Sitefinity has great built-in options for scheduling your background tasks, but for those times you need more, it’s also easy to integrate external tools. Here’s how you can improve your task scheduling in Sitefinity with Hangfire.
As a web developer, you may face different scenarios which require using scheduled background tasks. The scenarios may vary from obtaining data from external or internal source (e.g. Database, CRM, ERP etc.), modifying it and storing it again to just triggering some custom logic every minute, day, week etc.
First let's see what is common for both approaches. Both:
Now let's see the differences.
Given this, it is recommended to use the built-in Sitefinity Scheduler for small numbers or similar types of scheduled tasks, when you don’t really require a management UI for them.
Hangfire is convenient when you need advanced scheduling configuration (e.g. CRON syntax) and have to manage the jobs using UI.
Now let's see how to integrate Hangfire in Sitefinity. There are 2 simple steps:
In order to use Hangfire with your Sitefinity application you need to install the Hangfire NuGet package and all its required dependencies:
NOTE: Sitefinity 11 references Owin and Newtonsoft.Json versions which are higher than the default ones used by Hangfire. Make sure to update all NuGet packages so they correspond to the versions referenced by Sitefinity. To do this you can execute the following commands in the NuGet Package manager console:
Update-Package Owin -Version 3.1.0
Update-Package Owin.Host.Systemweb -Version 3.1.0
Update-Package NewtonSoft.Json -Version 9.0.1
Once you have installed the needed NuGet packages you can proceed with configuring Sitefinity to use Hangfire.
Hangfire is based on OWIN middleware and Sitefinity provides a clean and easy integration.
The first step is to create a class and name it Startup (if such a class already exists it can be used). This class is used as an entry point by OWIN which looks for a Configure() method to execute upon the application startup.
There is already a great article about integrating OWIN in Sitefinity which can be found here.
public class Startup
public void Configuration(IAppBuilder app)
// Registers the default Sitefinity middlewares
// Configures the SQL Server connection for Hangfire
// Registers Hangfire background job server
// Registers Hangfire dashboard UI under the specified path
// and provides an authorization filter
// Creates a recurring background job
RecurringJob.AddOrUpdate(() => Log.Write(
"Long-running job executed by Hangfire."
"* * * * *"
// Creates a scheduled background job
BackgroundJob.Schedule(() => Log.Write(
"Scheduled job executed by Hangfire."
, ConfigurationPolicy.Trace), TimeSpan.FromMinutes(5));
private string connectionStringName =
The code snippet above attaches Sitefinity middleware to the app. This is needed in order to turn on Sitefinity OWIN capabilities. Then we register the SQL Server storage by passing the name of the connection string which is used for persisting the background job data. For UI visualization the Hangfire dashboard middleware is also registered. To secure the dashboard, we set an authorization option which prevents unauthorized access. Finally, there are two background jobs created:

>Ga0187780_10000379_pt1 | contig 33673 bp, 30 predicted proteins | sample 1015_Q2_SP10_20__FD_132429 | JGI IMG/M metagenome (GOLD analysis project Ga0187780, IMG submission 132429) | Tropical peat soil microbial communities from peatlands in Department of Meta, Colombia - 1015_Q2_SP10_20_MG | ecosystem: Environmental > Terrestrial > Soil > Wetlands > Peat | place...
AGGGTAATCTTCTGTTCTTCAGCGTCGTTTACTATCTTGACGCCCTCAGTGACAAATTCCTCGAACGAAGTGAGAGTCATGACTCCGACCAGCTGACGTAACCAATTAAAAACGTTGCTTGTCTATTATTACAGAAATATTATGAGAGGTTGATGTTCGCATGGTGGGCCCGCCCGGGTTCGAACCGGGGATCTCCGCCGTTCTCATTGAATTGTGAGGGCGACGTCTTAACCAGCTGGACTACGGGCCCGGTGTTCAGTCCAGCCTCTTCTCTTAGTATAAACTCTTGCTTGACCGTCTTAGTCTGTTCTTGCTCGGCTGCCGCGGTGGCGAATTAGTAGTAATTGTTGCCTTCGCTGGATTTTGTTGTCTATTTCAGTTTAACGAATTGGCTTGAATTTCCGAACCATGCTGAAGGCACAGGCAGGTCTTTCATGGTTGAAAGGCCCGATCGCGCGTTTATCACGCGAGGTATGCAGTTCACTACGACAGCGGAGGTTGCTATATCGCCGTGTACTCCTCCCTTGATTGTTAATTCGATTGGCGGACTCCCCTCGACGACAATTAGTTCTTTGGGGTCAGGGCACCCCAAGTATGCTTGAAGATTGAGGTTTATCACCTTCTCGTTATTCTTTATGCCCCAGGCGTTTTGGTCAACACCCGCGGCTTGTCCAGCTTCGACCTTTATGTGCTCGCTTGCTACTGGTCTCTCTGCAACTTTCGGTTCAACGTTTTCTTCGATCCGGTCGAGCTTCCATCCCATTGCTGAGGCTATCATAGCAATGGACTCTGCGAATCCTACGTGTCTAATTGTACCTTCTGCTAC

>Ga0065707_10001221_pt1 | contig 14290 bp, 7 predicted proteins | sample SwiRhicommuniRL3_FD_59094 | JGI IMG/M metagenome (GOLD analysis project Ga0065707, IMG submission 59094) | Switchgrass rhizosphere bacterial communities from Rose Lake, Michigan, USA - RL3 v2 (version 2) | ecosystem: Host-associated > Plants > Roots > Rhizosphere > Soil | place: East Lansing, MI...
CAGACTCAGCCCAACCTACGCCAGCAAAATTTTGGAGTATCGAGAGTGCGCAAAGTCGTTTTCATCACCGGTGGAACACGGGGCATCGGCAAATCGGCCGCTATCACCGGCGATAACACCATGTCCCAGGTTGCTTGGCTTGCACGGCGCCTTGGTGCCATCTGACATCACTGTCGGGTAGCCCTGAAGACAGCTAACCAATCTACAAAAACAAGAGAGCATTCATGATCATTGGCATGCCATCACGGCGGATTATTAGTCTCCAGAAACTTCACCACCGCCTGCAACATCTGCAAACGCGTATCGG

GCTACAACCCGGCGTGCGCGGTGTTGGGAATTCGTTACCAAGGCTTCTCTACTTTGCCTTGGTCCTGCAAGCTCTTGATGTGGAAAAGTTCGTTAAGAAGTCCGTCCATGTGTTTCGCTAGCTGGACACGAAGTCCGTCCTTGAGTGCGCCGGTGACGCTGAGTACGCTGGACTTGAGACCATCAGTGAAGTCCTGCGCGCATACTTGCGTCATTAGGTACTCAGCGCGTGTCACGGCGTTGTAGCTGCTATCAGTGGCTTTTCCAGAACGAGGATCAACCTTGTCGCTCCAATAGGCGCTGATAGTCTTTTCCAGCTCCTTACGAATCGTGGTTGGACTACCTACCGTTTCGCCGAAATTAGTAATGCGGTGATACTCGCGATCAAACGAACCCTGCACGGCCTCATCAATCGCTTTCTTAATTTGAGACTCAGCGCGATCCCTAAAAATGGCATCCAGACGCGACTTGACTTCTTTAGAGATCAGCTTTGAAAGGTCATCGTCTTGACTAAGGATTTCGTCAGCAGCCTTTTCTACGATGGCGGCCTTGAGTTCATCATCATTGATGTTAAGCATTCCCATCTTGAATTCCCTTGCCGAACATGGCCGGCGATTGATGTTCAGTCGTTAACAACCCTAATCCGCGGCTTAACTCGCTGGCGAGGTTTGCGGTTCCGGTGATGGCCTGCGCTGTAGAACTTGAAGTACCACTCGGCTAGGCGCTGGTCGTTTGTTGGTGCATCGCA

The connection string for Hangfire can be added in the web.config file:
"data source=.\SQLSERVER;Integrated Security=SSPI;initial catalog=SitefinityDB"
In our case we are using the same database were the Sitefinity data is persisted.
In addition to creating a Startup class it is also important to add an entry in the web.config file to make your application aware of the OWIN entry point:
Lastly, we need to secure the Hangfire dashboard so that only users with administrative rights can view it. Failing to do so can pose a serious security threat to our web application. Fortunately, Hangfire provides us with an easy way of creating an authorization filter to accomplish just that.
internal class SitefinityAuthorizationFilter : IDashboardAuthorizationFilter
public bool Authorize(DashboardContext context)
// Retrieve the Sitefinity identity of the current users
currentIdentity = ClaimsManager.GetCurrentIdentity();
// Checks whether the Sitefinity identity has unrestricted access
In the code snippet above we create a SitefinityAuthorizationFilter class by implementing the IDashboardAuthorizationFilter interface. Next, we implement the Authorize() method in which the current user’s identity is retrieved by calling the ClaimsManager.GetCurrentIdentity() method. Finally, we return the IsUnrestricted property which checks whether the Sitefinity identity of the user has unrestricted access to the website (e.g. if the user is an administrator).
Let's take a look under the hood of Hangfire. The picture below shows the lifecycle of a job.
In advanced software architecture, you may want to use IoC containers such as ObjectFactory in Sitefinity. Hangfire uses JobActivator to instantiate the target types and allows you to implement a custom job activator, like for example ObjectFactoryJobActivator. More information about how to implement it can be found here.
Sitefinity provides developers with an easy and simple way for integrating any pluggable middleware that adheres to the OWIN concept.
In addition to Sitefinity’s built-in capabilities, integrating Hangfire into Sitefinity is easy and makes it possible to easily extend and modify the job scheduler.
Want to learn more about what Progress Sitefinity can do? Feel free to request a demo today.
Nader Dabour is a senior developer at Progress. He has been with the Sitefinity team since 2014 and has worked on various domains including technical documentation, infrastructure, bug fixing, development of internal tools, product features and public web portals. He is passionate about Sitefinity and all things web.
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